Cost: $199 Canadian for model tested (base models $179 Canadian)
How Obtained: Review sample from company
RBR Sponsor: No
Source: Company website
Tested: 100 miles
Weight: 285/290 grams (Medium/Large)
Sizes: Medium 53-59cm; Large 58-63cm
Revolutionary Helmet Hits All the Marks
In our Interbike bike show coverage last year we excitedly mentioned a promising helmet we spotted with a unique feature — a retractable lens (I think of it more as a faceshield and use that word here). The lid on display, called the Dux Helm, was a prototype in a Plexiglas case, and we didn’t have a chance to ride in it or even try it on. But we did ask for a sample for review when the production models became available.
The retractable faceshield on the Dux grabbed our attention because also at the show were Giro’s Air Attack Shield and Kask’s Bambino, two other helmets with built-in faceshields (we hope to test these soon, too). But on those models, the faceshields are held on with magnets, and you remove the shield and put it in a different spot on the helmet — sort of the way some sports car roofs are removed and put in the trunk.
Being able to raise and lower the faceshield seemed to us to be a head-slapping and brilliant solution. Still, when the box arrived I was expecting to find an over-built helmet since I thought something would have to give in order to get the faceshield and mechanism inside it.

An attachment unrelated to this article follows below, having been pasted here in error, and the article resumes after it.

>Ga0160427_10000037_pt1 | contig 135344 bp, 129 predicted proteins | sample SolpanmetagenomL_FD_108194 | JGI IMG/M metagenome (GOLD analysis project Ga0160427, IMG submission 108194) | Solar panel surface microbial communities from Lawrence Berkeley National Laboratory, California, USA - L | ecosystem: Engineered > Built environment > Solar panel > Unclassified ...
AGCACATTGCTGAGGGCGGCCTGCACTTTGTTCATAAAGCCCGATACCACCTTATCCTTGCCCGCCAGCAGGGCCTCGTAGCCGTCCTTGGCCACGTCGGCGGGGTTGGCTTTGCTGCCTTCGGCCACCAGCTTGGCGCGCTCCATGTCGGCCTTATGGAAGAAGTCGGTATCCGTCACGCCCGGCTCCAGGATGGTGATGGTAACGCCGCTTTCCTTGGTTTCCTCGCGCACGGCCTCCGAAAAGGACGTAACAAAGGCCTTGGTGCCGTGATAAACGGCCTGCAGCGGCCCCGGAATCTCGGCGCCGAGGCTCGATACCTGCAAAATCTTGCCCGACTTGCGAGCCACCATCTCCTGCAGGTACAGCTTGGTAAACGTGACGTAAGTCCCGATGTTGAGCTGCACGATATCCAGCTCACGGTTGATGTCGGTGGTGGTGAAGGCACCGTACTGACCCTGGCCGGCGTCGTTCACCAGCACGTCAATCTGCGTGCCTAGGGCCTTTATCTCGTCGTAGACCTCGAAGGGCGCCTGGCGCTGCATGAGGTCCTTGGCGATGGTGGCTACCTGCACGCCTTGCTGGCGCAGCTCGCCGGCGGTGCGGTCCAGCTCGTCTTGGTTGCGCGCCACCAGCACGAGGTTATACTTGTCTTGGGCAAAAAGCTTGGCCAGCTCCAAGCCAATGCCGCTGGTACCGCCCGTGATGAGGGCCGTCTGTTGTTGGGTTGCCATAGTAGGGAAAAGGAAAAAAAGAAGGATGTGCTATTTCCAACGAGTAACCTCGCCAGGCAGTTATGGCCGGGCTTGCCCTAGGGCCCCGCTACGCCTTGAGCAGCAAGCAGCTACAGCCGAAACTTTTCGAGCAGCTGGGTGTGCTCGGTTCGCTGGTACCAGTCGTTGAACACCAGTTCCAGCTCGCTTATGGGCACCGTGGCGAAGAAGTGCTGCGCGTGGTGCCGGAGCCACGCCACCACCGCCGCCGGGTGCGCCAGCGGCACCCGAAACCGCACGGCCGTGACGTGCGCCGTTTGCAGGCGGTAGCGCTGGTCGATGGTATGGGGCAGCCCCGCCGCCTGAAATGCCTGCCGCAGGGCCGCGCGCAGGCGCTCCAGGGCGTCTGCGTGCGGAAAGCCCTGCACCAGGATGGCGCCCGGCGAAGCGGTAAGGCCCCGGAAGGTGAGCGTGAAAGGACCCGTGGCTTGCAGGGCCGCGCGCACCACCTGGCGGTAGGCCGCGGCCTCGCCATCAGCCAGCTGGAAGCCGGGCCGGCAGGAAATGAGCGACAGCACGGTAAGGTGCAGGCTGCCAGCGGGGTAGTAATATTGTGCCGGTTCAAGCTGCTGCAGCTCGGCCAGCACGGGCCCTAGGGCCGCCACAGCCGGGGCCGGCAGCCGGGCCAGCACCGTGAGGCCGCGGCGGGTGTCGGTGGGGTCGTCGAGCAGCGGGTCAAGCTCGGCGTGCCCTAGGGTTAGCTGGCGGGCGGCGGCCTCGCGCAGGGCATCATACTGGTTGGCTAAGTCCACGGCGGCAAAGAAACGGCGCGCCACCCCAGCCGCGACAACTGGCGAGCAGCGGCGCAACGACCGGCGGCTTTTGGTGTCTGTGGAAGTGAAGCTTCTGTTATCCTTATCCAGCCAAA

I needn’t have worried. The Helm looks like any other current road helmet. So much so that not one of my cycling buddies noticed anything apart from me having a nice new helmet when I rolled up wearing it.
Which is when I wowed them by reaching up, putting my finger on the little rubber slider on the front and sliding it down to lower the mirrored faceshield over my eyes. That got their attention. One of the guys called me Buck Rogers, but Buzz Lightyear is probably more like it. Because the lens raises and lowers so smoothly and hides so nicely inside the helmet, it’s like a magic trick: now you see it, now you don’t. (Note: a mirrored faceshield was among the four lenses sent to me to test. However, the mirrored lens is not offered for sale on the Dux site. Only the smoked, clear and amber lenses are currently being sold, at $25 Canadian each.)
Comparing the Helm to my other helmets, it appears to only have slightly thicker foam in front to create the compartment for the faceshield to slide into. It’s nothing you notice looking at the helmet. When the faceshield is retracted, you can see it inside the top of the helmet if you look closely, and it does partially block the air vents.
Ditch the glasses
Having a protective lens that you can lower and raise with ease has many advantages for those of us who wear non-Rx sunglasses. No longer do you have to remember to put on your glasses, or worry about leaving them somewhere on a ride or sitting, or stepping on them if you put them down.
Plus, the lens is significantly larger than eyewear, too, so bugs and debris are less likely to hit your face and eyes. But, best of all, you never have to fumble around trying to find a safe spot for your glasses when you need to take them off.